His Epitope research is multidisciplinary, relying on both HLA-B Antigens and Peptide sequence. His Immunology research is multidisciplinary, incorporating perspectives in Hematopoietic stem cell transplantation and Transplantation. His Molecular biology study incorporates themes from Allotype, Complementary DNA, HLA-A, Cytotoxic T cell and Monoclonal antibody.

He most often published in these fields:

  • Genetics (46.53%)
  • Human leukocyte antigen (44.16%)
  • Immunology (21.77%)

What were the highlights of his more recent work (between 2013-2021)?

  • Human leukocyte antigen (44.16%)
  • Genetics (46.53%)
  • Haplotype (13.25%)

In recent papers he was focusing on the following fields of study:

His primary areas of study are Human leukocyte antigen, Genetics, Haplotype, Receptor and Allele. His work carried out in the field of Human leukocyte antigen brings together such families of science as Epitope, Major histocompatibility complex and Transplantation. His Haplotype study which covers Genotyping that intersects with DNA sequencing.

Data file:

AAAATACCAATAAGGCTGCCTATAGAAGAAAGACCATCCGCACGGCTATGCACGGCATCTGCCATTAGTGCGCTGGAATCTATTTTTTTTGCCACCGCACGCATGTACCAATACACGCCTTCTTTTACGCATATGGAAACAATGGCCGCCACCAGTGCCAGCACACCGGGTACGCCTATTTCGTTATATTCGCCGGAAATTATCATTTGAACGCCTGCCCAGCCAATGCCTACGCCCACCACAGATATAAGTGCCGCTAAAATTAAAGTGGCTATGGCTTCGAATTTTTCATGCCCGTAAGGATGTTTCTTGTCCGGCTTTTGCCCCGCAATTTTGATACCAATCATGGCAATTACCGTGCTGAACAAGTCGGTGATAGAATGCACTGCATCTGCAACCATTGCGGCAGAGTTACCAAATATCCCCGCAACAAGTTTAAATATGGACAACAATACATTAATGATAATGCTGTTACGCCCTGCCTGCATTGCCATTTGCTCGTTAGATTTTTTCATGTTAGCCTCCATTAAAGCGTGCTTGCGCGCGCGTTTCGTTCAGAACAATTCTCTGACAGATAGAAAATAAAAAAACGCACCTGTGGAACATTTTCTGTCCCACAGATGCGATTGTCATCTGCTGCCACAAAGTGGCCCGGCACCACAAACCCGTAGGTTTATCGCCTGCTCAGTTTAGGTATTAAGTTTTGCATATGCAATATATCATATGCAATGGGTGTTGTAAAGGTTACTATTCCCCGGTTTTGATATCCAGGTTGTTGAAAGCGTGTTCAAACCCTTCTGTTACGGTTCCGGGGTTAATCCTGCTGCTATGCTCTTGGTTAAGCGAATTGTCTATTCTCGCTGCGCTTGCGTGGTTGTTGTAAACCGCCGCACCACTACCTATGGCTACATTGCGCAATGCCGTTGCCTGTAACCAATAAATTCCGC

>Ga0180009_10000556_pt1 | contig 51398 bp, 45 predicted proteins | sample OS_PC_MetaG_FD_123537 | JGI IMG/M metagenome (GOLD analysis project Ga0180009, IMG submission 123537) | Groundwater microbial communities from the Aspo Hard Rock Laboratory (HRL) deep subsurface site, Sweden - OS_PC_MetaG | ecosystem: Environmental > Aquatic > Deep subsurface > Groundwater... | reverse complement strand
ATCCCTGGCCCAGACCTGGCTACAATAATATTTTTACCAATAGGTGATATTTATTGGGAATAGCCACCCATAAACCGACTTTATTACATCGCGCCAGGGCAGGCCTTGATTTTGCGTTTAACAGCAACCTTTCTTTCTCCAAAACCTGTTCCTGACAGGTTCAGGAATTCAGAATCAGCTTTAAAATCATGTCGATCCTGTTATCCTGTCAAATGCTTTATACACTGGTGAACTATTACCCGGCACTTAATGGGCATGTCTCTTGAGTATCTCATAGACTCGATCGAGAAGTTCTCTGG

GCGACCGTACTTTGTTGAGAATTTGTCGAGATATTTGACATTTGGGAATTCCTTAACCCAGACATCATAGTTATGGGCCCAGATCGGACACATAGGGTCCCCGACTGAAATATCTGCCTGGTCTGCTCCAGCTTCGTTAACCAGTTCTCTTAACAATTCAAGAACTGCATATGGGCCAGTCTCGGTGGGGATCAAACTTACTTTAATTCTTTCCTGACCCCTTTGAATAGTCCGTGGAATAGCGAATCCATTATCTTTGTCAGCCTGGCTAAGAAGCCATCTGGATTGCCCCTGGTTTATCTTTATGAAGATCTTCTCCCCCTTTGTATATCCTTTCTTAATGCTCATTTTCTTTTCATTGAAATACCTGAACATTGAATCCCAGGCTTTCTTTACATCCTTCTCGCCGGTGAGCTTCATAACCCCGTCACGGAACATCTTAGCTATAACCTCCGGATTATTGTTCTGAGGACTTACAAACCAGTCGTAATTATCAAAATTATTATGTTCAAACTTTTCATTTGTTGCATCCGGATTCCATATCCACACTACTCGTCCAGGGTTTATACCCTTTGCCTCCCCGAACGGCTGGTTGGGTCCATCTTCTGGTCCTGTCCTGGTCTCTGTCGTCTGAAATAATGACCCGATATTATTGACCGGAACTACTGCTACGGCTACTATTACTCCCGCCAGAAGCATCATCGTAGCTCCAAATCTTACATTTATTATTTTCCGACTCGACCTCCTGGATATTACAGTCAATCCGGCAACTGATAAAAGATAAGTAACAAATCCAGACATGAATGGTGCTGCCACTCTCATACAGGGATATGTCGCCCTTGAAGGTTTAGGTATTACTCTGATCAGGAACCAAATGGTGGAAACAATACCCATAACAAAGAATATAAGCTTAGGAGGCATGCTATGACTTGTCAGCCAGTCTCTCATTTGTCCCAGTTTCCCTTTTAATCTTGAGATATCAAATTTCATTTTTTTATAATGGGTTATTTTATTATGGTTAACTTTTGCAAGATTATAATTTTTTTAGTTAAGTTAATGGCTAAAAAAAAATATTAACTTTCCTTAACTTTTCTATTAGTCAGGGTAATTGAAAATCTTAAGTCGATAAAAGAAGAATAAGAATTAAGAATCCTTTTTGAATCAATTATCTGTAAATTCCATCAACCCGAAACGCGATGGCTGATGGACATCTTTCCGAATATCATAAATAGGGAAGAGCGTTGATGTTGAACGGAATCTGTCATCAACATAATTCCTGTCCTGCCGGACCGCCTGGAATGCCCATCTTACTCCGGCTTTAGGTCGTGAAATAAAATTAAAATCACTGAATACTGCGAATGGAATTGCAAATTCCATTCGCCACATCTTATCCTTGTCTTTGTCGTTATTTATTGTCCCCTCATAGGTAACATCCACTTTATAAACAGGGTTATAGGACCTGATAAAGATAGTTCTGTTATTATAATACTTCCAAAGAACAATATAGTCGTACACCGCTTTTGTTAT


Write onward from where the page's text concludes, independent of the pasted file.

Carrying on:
His research in Receptor focuses on subjects like Cell biology, which are connected to Clathrin and CD8. His Allele research incorporates elements of Risk factor, Genetic diversity and Exon. In his research, Molecular biology is intimately related to HLA-C, which falls under the overarching field of KIR2DL1.

Between 2013 and 2021, his most popular works were:

  • The IPD and IMGT/HLA database: allele variant databases (1292 citations)
  • Genomic evidence for the Pleistocene and recent population history of Native Americans (312 citations)
  • Donor Killer Cell Ig-like Receptor B Haplotypes, Recipient HLA-C1, and HLA-C Mismatch Enhance the Clinical Benefit of Unrelated Transplantation for Acute Myelogenous Leukemia (107 citations)

In his most recent research, the most cited papers focused on:

  • Gene
  • DNA
  • Genetics

Peter Parham focuses on Human leukocyte antigen, Genetics, Immunology, Receptor and Haplotype. His Human leukocyte antigen study integrates concerns from other disciplines, such as Epitope, Immune system and KIR Ligand. Peter Parham combines subjects such as Genotype and Transplantation with his study of Immunology.